"When the female was killed, the male must have tried doing what he could to feed the nestling and protect the nest, but he can't protect the nest when he's trying to find food. We think another pair of eagles came and observed that there was only one attending adult at the nest and started to realize they could take it over. That's what we think happened - they killed the lone male and the chick starved. They'll probably nest in that spot next year," Capparella said.
"Someone set this into motion. One shot killed three birds."
Sadly, authorities are no closer to finding the person responsible for the deaths. Killing bald eagles is a federal crime, carrying a fine of up to $250,000 or two years in prison. Even if the criminal is brought to justice, however, the loss of these birds is one that cannot be recouped.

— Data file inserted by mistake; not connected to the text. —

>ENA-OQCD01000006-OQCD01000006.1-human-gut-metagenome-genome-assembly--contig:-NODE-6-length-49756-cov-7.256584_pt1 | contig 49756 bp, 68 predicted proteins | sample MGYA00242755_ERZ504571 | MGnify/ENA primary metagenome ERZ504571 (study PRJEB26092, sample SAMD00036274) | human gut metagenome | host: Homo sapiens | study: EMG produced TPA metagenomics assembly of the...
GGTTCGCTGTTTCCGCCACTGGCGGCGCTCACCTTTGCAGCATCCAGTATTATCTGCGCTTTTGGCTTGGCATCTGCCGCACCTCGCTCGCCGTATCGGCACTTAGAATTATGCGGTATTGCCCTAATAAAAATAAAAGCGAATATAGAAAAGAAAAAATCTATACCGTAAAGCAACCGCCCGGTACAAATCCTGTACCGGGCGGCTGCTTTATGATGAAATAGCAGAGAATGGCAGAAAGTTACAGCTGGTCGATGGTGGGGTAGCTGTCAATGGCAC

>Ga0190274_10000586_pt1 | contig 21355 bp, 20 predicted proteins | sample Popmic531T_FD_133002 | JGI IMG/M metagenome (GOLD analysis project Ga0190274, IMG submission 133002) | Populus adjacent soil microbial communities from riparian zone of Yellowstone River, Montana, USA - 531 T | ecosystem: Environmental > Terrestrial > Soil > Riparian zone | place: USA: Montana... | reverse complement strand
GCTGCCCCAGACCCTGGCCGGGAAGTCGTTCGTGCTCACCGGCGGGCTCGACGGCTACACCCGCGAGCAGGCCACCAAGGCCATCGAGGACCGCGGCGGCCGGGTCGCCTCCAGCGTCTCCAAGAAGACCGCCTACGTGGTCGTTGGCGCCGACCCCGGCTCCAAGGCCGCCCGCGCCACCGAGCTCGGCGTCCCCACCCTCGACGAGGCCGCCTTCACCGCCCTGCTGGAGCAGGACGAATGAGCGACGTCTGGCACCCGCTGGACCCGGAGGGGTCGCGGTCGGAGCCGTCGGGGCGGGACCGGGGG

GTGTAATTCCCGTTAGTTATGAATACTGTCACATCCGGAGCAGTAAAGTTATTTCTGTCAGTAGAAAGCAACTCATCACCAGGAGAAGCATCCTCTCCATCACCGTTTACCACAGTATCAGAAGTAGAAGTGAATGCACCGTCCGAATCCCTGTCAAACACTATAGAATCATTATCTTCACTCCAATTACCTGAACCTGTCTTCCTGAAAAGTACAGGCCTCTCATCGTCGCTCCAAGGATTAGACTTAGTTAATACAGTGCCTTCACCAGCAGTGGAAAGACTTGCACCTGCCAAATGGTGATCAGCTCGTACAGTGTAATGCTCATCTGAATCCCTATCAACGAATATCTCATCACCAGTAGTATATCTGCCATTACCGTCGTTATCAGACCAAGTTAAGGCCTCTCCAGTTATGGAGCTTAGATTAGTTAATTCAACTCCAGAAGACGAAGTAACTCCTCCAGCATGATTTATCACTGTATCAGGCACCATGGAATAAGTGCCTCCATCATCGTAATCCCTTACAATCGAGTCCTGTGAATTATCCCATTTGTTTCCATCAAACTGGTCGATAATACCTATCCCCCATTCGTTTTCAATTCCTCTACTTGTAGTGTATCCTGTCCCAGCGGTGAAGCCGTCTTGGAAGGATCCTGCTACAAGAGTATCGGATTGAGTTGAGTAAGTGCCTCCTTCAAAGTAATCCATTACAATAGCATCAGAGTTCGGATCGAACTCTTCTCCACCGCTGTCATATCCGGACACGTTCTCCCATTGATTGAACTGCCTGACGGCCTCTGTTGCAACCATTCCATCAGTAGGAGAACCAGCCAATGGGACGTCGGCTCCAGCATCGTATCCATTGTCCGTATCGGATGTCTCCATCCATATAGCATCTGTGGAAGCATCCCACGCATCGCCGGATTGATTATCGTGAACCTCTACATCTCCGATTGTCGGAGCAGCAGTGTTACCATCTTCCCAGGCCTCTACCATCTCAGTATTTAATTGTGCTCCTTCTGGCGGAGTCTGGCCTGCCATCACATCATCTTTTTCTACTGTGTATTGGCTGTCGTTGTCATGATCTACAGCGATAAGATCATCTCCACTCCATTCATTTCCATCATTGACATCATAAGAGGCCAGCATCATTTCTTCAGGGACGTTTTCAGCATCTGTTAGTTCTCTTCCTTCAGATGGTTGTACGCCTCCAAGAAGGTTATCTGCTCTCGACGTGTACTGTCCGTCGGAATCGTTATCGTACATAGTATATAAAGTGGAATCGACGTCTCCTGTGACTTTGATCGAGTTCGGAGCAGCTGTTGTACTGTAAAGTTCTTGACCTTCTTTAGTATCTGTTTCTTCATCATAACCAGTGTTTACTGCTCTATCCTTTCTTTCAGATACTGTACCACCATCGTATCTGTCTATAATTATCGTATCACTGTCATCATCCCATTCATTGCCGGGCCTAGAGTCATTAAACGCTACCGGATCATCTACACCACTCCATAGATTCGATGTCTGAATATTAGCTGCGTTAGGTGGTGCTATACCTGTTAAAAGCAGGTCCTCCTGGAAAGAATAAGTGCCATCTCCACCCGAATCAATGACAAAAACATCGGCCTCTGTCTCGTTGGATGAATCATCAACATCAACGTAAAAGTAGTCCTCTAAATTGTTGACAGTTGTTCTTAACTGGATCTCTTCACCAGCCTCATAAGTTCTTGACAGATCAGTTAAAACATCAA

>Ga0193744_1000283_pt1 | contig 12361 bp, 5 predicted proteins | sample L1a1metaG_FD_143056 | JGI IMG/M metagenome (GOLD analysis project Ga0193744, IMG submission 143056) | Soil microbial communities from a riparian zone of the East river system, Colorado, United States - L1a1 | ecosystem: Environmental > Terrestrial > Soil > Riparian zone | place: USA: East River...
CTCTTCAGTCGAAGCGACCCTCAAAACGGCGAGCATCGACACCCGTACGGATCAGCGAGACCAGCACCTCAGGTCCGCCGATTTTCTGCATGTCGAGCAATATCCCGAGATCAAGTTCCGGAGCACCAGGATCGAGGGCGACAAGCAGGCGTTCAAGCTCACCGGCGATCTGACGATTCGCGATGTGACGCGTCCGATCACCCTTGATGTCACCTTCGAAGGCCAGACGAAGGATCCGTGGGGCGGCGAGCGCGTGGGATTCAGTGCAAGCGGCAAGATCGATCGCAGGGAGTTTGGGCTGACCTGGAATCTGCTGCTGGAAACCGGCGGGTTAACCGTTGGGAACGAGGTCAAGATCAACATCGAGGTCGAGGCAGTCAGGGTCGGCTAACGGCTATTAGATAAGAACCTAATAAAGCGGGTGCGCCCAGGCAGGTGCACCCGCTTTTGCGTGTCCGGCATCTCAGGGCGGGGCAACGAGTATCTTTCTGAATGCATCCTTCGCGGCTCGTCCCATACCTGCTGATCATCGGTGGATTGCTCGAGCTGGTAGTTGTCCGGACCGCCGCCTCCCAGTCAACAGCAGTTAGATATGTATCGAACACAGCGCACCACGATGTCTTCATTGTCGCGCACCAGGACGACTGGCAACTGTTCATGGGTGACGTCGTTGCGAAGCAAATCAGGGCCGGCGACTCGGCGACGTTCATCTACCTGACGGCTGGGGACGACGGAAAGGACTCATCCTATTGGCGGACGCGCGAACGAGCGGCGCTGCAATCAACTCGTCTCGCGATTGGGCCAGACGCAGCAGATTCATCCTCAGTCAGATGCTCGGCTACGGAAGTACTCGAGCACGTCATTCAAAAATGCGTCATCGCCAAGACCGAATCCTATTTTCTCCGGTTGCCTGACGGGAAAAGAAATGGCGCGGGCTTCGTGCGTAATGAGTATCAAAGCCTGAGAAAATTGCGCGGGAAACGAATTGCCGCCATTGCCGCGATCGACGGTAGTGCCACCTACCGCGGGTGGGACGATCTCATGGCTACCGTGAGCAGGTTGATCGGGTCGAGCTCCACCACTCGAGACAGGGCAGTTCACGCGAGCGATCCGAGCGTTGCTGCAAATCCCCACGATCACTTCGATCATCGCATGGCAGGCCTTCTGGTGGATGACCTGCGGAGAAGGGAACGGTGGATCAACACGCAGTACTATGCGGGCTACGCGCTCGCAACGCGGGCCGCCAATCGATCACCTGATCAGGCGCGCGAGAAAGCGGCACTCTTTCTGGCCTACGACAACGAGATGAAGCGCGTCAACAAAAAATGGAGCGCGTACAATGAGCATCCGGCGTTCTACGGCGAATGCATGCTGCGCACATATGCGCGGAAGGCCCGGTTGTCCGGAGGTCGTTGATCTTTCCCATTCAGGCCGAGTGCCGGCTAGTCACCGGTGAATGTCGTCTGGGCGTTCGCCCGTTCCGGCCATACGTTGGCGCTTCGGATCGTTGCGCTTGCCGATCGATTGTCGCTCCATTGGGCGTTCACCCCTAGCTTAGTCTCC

"This was the first breeding pair to come back to our area in living memory," says Capparella. "They had successfully nested for the last five years, and more or less reestablished the local population on their own. It's sad that they got cut off early."
Bald eagles were once brought to near extinction in North America, driven in part by people hunting them. The species has since recovered dramatically thanks to conservation efforts, though stringent protections still remain in place to this day.